I recently finished reading "Indian Summer: The Secret End of An Empire." The book documents the end of British rule in India and the scramble to construct new power structures. The focus of the book is on the major political figures during the time.
The primary British figure is Dickie Mountbatten, the heart-centered but aloof quasi-royal viceroy who distracts himself with ceremonial pomp in the face of handing independence to 400 million people of warring tribes. Then there is his wife Edwina, a highly driven woman whose inability to connect deeply with any one man drives her to chase one affair after another in search of satisfaction. She finally finds it in Jawaharlal Nehru, a Kashmiri Pandit intellectual educated in England who just so happens to be the Indian prime minister . The love triangle of Dickie, Edwina, and Jawaharlal are three primary players in bringing stability to an inherently disastrou situation.
Other players include Muhammed Ali Jinnah, a secular Muslim who is one of the first to invoke political Islam as a tool to prevent a Hindu dominated state. And then there is Gandhi, a brilliant and often insensible leader whose satyagraha (nonviolent civil disobedience) played a major factor in convincing England to leave. He was so revered that he could make Muslims and Hindus stop fighting by refusing to eat until violence ended.
The book illuminates the fascinating interpersonal relationships that played a role in the creation of India and Pakistan.
What the book did not explain was the impetus behind the massive violence in the Punjab. The At the time the Punjab was comprised of pockets of Hindus, Sikhs, and Muslims living amongst each other. These groups lived amongst each other. A cartographer was given pen and paper and told to create a border between India and the Muslim Pakistan. Pakistani Muslims attacked Hindus fleeing for India. Sikhs and Hindus butchered Muslims. Trains full of refugees were set on fire.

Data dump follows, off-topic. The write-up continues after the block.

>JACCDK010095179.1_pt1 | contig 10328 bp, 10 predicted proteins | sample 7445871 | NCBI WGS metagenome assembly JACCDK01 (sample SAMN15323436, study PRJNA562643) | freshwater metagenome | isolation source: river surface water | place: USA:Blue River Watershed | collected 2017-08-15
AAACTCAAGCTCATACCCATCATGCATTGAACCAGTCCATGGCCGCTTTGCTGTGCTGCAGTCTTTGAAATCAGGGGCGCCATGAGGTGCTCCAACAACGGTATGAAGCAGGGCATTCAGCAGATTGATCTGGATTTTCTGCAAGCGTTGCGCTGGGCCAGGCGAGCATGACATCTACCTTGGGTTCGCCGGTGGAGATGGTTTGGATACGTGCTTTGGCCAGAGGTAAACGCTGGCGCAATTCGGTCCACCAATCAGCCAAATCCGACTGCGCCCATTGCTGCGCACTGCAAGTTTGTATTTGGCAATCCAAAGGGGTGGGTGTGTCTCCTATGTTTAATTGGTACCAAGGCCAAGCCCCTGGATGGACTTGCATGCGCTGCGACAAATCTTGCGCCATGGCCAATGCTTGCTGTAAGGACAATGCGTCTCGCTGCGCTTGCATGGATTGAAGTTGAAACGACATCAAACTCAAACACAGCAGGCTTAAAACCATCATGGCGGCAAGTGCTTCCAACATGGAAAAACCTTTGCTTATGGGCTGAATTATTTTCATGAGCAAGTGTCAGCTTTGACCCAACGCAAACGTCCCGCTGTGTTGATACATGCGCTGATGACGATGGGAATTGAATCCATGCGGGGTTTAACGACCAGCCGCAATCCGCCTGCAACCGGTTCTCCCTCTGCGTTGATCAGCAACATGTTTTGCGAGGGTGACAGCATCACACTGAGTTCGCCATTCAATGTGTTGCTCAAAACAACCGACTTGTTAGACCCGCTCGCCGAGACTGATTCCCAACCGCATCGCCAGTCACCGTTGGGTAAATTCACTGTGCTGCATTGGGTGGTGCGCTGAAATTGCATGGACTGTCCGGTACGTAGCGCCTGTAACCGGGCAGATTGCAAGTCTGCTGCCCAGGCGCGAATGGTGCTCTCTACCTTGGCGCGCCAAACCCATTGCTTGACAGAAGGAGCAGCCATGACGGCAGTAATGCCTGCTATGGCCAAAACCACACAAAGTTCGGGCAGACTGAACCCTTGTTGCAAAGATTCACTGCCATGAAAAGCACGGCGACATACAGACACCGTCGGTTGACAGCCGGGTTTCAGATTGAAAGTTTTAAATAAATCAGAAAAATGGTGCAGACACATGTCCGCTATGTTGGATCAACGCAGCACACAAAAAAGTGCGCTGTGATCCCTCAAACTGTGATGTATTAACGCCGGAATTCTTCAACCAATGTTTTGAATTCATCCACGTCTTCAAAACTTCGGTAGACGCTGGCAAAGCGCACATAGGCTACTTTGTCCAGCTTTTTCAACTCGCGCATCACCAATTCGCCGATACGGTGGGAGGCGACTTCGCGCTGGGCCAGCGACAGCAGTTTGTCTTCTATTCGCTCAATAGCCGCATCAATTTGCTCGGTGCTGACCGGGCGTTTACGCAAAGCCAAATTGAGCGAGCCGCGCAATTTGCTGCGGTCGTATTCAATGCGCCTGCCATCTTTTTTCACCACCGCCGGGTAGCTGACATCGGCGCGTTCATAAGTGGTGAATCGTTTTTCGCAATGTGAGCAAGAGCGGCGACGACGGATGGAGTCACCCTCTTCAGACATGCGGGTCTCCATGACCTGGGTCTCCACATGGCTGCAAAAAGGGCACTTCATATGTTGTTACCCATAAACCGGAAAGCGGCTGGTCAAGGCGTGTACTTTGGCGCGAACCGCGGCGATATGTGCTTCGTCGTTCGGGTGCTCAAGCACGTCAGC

What I found especially shocking was the violence perpetrated by the Sikhs. Sikh jethas reportedly rode from village to village using their kirpans, ceremonial daggers that signify cutting through negativity, to butcher entire communities.
The partition and the subsequent violence illustrates the ability of the Piscean man to snap at a moments notice. Communities that have had good relations for years can be whipped up into genocidal frenzies at a moment's notice. The twentieth century saw it happen in Germany, Rwanda, and the Yugoslavian states. It is currently happening in Iraq.
I am left perplexed as to the root of this violence. I can only conclude that it results from holding a space of fear. And I pray that it is a remnant of the Piscean age.